Movie theater with neon signs. Photo by Myke Simon on Unsplash

Shattered windows: 24% of US domestic box office at risk

More than $2.6 billion in Domestic box office might have been sacrificed in 2019 had a 17-day window been in place. New research by Gower Street shows that 24% of total box office across the Domestic market last year was taken beyond Day 17 of release.

The time frame of the exclusive theatrical window has been a focal point of conflict between exhibition and the studios for over 70 years. With the rise of streaming services and digital distribution over the last decade it has intensified and the resulting shutdown of movie theaters due to the COVID-19 crisis has only stoked the fires further. This most recently culminated in a deal between AMC Theatres and Universal that would allow Universal to release their titles on PVOD after just 17 days in cinemas. A significant shift down from the traditional 90-day window. This agreement currently only covers the US, but a potential international rollout is planned to be discussed.

The $2.6BN question

The announcement brought Day 17 into sharp focus. What is actually the amount of Domestic theatrical box office that is taken by and after Day 17 of a release?

Utilising data from our partners at Comscore we can determine that at least $2.6 billion in Domestic box office was generated after Day 17 by films released in 2019. This is nearly a quarter (24%) of total box office ($11bn). Our data set specifically considers English language titles released in 2019 with a lifetime box office higher than $1 million.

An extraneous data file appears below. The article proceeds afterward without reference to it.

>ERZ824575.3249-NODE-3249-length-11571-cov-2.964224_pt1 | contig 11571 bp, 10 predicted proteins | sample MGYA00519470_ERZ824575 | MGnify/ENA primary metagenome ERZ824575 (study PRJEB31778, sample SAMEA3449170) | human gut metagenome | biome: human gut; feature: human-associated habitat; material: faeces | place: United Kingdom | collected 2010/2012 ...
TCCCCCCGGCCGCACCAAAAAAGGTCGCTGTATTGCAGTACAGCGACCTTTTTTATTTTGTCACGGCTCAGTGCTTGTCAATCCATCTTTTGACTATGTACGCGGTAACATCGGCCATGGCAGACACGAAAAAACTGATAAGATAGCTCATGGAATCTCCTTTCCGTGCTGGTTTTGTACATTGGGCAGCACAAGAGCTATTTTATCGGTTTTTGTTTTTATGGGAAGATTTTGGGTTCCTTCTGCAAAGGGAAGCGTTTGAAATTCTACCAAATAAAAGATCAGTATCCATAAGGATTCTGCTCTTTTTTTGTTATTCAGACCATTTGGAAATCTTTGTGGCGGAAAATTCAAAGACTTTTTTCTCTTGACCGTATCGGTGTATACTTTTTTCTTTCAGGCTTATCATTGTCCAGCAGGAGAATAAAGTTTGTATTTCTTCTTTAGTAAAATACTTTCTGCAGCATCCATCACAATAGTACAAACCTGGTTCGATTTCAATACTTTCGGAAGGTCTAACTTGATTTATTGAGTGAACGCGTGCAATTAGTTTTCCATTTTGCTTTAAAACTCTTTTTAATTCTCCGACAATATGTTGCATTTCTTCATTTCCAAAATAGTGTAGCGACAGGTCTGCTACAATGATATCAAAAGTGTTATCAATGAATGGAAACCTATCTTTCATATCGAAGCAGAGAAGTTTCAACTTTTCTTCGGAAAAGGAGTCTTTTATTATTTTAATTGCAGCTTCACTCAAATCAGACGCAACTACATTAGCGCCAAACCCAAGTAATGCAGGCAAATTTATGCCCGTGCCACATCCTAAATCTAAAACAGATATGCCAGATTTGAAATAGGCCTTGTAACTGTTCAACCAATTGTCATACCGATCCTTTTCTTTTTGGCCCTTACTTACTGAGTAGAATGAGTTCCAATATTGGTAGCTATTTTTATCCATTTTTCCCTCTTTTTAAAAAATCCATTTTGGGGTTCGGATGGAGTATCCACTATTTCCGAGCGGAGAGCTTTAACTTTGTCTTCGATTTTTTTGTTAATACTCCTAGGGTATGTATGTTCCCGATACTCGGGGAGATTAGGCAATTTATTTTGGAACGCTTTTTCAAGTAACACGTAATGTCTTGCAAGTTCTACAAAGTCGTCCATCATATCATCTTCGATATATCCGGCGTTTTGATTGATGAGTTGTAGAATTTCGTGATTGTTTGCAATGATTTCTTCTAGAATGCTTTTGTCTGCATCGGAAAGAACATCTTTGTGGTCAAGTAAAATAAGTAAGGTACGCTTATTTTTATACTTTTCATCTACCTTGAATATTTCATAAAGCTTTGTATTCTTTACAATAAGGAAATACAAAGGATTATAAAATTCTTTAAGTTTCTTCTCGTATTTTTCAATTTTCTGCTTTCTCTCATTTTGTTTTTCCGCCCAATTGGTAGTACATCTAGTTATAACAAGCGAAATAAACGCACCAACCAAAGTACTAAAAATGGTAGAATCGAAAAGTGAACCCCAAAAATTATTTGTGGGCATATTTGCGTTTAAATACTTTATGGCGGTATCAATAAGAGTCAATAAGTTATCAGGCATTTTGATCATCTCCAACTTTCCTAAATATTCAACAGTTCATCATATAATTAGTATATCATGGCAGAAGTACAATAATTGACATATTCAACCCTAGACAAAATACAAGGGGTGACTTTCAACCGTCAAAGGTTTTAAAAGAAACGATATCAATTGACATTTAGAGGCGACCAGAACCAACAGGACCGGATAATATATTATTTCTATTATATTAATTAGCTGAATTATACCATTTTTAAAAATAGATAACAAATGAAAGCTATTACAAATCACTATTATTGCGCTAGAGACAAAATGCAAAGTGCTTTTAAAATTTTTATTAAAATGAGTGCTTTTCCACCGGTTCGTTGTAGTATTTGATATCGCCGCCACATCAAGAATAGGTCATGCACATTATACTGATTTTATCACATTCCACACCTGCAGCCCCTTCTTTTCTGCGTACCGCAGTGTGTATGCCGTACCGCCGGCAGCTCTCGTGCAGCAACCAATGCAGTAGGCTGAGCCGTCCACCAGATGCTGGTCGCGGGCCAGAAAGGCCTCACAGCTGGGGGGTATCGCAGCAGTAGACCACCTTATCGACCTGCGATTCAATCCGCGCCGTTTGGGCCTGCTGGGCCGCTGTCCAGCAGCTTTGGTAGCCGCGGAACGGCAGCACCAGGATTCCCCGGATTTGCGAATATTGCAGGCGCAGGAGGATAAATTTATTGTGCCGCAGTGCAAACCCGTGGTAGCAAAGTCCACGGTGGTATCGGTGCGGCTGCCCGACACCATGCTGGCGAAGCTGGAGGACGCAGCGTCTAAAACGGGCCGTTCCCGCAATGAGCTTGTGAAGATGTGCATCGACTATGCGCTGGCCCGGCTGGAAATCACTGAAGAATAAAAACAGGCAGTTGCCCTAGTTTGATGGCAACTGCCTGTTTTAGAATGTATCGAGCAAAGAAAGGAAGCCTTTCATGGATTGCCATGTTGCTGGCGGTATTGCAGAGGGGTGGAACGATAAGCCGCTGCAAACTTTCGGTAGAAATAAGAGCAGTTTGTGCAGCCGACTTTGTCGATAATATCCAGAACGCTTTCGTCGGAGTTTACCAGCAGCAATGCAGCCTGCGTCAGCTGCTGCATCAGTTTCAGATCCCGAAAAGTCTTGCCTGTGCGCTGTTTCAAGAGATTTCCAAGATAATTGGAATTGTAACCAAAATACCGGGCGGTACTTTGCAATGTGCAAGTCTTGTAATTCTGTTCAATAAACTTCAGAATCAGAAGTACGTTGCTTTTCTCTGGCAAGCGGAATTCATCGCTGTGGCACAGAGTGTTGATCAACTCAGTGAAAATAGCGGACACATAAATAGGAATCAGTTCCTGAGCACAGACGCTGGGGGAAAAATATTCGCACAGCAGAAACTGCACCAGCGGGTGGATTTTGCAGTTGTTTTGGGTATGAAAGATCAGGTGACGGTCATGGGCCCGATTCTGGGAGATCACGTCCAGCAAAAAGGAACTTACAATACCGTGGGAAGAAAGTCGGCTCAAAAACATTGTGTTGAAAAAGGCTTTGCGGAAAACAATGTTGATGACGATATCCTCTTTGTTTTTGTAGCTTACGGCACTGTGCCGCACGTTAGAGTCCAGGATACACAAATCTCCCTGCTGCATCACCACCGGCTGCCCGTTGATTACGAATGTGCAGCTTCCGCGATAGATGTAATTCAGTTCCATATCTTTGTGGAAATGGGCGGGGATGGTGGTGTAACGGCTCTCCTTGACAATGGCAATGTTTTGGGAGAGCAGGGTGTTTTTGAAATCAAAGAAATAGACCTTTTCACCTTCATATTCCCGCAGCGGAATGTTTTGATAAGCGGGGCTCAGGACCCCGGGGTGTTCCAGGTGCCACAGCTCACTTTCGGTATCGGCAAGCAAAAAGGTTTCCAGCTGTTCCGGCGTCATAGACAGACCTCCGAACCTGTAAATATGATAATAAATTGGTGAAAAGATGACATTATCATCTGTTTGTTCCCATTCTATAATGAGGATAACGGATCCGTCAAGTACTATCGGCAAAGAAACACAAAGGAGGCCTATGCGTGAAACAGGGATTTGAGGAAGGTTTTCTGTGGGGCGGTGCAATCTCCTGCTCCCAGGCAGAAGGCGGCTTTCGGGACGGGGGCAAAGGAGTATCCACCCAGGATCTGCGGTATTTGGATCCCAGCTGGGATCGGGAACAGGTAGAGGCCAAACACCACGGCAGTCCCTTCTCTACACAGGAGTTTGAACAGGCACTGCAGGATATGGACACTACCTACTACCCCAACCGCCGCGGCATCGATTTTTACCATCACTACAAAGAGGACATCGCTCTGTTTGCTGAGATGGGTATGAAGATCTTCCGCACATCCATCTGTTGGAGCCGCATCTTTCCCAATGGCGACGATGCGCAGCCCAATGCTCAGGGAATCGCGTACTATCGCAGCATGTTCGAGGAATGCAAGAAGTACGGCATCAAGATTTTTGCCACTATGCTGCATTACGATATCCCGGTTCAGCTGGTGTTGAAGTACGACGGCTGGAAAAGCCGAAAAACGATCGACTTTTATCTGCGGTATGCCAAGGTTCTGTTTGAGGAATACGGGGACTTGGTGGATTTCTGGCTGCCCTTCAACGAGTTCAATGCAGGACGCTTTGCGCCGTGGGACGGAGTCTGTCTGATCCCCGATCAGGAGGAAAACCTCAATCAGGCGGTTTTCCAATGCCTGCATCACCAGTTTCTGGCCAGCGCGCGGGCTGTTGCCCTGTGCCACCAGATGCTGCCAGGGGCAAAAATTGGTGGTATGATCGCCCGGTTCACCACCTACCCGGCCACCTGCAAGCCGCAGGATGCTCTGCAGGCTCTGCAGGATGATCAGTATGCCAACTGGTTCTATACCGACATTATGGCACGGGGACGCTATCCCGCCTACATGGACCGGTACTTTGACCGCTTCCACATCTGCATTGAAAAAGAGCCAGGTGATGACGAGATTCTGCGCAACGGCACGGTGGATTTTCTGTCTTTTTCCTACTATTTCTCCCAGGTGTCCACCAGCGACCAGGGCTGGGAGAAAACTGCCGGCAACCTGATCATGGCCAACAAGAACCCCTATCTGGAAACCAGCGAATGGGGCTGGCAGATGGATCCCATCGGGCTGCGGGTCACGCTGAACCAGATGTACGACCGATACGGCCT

Call to ‘Action’

Of course, different types of films have different playouts and market potential. The graphic below displays the box office achieved up to and including Day 17 of release (dark blue) and after (orange) for seven key genres last year.

The titles clustered into the action genre (including superhero films) took in nearly $1 billion ($964m) beyond Day 17. However, the proportion of box office taken after Day 17 (21% of lifetime) is lower for action titles than most other genres (second only to horror – 15%).

Family titles (including animation) grossed $731 million beyond Day 17. This represented a higher proportion (25%) of the lifetime box office across this genre. Drama titles see an even bigger proportion of box office taken beyond Day 17 (37%), representing a collective $516 million.

The titles categorized within these three main genres produced $2.2 billion of box office after Day 17 of their release. This represents 84% of our $2.6 billion total.

Cutting off ‘the Upside’

The title with the highest box office amount achieved after Day 17 was FROZEN 2 with $135 million (29% of its lifetime GBO). Just behind in box office terms, but seeing a greater proportion of earnings collected after Day 17, was JUMANJI: THE NEXT LEVEL with $134 million (43% of its lifetime GBO) coming after the cut off.

Within the group of highest grossing titles post Day 17, two stand out that were only around the middle of their run. Kevin Hart comedy-drama THE UPSIDE (classed as comedy) grossed $44 million in the post-Day 17 timeframe. This represented 41% of is total Domestic box office. KNIVES OUT might have been even more greatly impacted by a 17-day window with 54% ($90m) of its total taken after Day 17…

… visit Gower Street to read full story

Related posts